The original trigger for the national informal economy policy was earlier, ground-breaking legislation, the Informal Sector Development and Control Act 2004. This unusual law defined ‘informality’ in the PNG context and provided for the regulation of informal economic activities so as to nurture their growth.
The NEC called a review of the 2004 legislation, which will likely be completed this year. There is some concern that without the completed review, any recommendation for a model law to be adopted by provincial and local governments would face monitoring, coordination and implementation problems. We hope the review will recommend a clear role for the Department of Community Development itself, whether as implementer and regulator, or simply as coordinator.
The new law should be implementable, not one as easily ignored as the current one. Responsibility for implementation should be identified at the provincial, district and local government levels. Making the link between the national government and the provincial and local governments clear in the law is critical, something not done in the current legislation.
Another issue concerns the need for the revised law to distinguish informal economic activity clearly from that of small and medium enterprises, which is currently the subject of separate government attention. To avoid inter-agency conflict, it is necessary to define ‘informality’ clearly and to emphasise the quite important differences in culture and operations between ‘small’ and ‘micro/informal’ enterprise and their different regulatory needs.
When a new law is finally in place, aligned with the national policy adopted in 2011, there will be a need for continuous improvements in the policy framework for supporting socially-beneficial informal economic activity. This is an area requiring support from development partners and government.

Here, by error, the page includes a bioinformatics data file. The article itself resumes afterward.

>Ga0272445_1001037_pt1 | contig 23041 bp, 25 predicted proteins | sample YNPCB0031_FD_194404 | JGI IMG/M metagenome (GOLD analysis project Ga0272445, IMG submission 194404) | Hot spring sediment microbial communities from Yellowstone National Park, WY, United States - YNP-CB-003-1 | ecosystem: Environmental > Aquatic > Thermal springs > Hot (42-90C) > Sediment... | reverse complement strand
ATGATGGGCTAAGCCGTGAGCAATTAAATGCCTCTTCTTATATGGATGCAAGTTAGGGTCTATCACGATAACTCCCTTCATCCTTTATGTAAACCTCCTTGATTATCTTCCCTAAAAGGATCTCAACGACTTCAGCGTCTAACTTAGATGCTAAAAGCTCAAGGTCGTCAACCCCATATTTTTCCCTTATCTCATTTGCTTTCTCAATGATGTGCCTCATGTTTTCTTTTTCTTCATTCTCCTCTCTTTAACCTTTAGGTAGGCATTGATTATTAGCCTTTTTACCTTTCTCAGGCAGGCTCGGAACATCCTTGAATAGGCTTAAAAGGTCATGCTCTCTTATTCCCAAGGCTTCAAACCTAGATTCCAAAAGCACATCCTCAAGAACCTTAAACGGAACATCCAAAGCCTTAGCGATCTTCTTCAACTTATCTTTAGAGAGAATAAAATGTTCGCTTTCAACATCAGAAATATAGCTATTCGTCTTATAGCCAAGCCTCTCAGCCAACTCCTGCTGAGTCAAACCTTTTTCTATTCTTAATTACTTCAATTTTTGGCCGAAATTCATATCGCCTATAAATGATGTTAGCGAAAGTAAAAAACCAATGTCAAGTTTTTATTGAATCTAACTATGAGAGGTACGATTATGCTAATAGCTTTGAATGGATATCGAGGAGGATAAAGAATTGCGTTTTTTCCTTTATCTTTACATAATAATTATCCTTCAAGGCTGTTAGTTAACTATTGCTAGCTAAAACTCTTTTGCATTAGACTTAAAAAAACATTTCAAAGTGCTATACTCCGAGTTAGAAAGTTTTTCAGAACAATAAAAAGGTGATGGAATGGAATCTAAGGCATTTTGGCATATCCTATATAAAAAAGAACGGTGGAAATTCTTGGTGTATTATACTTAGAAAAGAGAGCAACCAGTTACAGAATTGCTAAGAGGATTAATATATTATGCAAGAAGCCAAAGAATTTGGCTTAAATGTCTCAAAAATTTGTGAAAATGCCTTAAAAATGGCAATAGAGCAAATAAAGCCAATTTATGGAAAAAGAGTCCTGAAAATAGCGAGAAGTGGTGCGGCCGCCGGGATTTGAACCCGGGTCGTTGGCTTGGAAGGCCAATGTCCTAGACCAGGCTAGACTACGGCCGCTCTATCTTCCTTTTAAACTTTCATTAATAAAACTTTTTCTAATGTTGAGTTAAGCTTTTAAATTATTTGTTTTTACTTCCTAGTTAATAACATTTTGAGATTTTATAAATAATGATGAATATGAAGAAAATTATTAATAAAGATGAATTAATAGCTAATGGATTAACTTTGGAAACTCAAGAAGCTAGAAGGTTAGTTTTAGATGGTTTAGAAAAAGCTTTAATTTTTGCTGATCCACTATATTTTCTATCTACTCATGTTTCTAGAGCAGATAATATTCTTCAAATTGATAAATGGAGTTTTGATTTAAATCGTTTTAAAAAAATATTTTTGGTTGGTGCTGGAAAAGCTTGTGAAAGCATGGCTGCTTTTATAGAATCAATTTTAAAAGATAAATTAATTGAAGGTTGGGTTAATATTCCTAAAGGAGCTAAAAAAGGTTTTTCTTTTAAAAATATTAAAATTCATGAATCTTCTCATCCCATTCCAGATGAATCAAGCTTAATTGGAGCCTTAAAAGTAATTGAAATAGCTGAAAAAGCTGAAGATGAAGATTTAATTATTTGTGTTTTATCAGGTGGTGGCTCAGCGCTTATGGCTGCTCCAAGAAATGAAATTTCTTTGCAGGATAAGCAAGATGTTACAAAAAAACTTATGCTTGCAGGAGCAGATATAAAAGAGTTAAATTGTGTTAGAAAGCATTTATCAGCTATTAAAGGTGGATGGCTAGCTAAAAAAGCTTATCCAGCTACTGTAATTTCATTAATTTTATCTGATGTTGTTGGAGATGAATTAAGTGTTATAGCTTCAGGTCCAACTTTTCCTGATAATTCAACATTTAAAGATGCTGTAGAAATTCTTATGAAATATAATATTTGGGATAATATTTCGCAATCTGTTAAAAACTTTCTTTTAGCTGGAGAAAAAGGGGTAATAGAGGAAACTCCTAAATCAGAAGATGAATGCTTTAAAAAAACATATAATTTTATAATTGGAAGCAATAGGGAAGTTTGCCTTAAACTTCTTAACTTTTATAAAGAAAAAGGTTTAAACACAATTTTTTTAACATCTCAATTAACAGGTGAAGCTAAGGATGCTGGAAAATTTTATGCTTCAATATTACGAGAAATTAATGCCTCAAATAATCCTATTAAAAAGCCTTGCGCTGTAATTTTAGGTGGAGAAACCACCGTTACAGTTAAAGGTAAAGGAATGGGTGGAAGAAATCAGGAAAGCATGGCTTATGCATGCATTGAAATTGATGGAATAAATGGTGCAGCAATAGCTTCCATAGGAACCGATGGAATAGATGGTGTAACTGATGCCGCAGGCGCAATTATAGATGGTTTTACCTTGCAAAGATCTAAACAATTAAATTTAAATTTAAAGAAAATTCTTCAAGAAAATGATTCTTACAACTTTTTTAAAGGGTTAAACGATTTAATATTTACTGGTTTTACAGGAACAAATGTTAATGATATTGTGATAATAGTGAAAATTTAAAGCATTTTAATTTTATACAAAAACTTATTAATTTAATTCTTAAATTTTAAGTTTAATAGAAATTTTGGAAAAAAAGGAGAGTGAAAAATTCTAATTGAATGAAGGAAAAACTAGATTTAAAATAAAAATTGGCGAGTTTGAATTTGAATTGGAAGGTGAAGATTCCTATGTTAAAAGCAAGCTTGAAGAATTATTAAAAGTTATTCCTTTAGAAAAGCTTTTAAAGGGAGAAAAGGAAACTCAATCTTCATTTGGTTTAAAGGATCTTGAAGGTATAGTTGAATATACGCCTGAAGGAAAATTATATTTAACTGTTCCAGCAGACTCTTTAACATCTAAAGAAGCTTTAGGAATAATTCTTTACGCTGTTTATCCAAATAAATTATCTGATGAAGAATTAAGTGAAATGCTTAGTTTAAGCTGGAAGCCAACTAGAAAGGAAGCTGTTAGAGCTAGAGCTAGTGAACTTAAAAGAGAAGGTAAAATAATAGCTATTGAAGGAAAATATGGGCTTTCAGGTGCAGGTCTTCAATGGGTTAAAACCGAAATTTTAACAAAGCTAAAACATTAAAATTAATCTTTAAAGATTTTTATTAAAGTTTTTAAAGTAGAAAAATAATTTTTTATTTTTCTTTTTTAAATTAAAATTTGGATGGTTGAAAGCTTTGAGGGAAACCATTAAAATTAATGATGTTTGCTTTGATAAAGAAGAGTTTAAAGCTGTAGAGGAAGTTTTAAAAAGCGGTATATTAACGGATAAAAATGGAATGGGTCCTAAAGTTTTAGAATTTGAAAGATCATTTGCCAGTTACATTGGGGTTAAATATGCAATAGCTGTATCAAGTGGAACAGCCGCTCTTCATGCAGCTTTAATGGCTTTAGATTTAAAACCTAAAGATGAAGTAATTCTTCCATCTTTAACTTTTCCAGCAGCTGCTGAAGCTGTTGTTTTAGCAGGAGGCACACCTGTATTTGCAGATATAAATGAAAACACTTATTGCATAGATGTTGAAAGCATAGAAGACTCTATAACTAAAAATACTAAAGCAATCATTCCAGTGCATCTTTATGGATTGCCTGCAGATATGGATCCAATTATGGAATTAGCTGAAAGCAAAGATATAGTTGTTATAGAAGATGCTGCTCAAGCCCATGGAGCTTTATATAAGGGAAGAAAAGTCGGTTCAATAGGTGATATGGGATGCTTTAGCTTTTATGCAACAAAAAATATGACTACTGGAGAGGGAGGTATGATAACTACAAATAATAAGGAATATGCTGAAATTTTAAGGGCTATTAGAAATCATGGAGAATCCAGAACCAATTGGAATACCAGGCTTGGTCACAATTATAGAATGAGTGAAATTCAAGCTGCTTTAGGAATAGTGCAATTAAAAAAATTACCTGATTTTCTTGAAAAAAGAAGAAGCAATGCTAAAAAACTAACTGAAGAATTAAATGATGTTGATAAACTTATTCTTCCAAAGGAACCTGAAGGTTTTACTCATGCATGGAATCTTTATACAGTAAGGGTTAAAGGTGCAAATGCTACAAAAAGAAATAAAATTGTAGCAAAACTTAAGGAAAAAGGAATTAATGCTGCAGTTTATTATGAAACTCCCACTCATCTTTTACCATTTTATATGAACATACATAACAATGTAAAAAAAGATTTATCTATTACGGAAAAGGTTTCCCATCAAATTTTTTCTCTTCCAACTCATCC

Development partners are beginning to understand the important role of the informal economy, but greater investments are required of them — especially focussing on empowering women, who are the majority of participants. Women must understand their legal rights, while officials responsible for the regulation of informal economic activity must be trained for the role.
Periodic surveys of the informal economy, focussing on the scale and scope of activities, and estimates of their economic contribution, will guide such policy improvement. Such surveys should report on supply-side constraints and bottlenecks affecting the productivity and growth of the informal economy and on bureaucratic and other obstacles to transition from ‘micro’ to ‘small’ (or informal to formal) enterprise for those with the potential to make that progression. These efforts would complement the current government emphasis on the SME sector.
Busa Jeremiah Wenogo is an economist working with the Consultative Implementation and Monitoring Council (CIMC) in Port Moresby. John Conroy is a visiting research fellow at the Crawford School of Public Policy, ANU.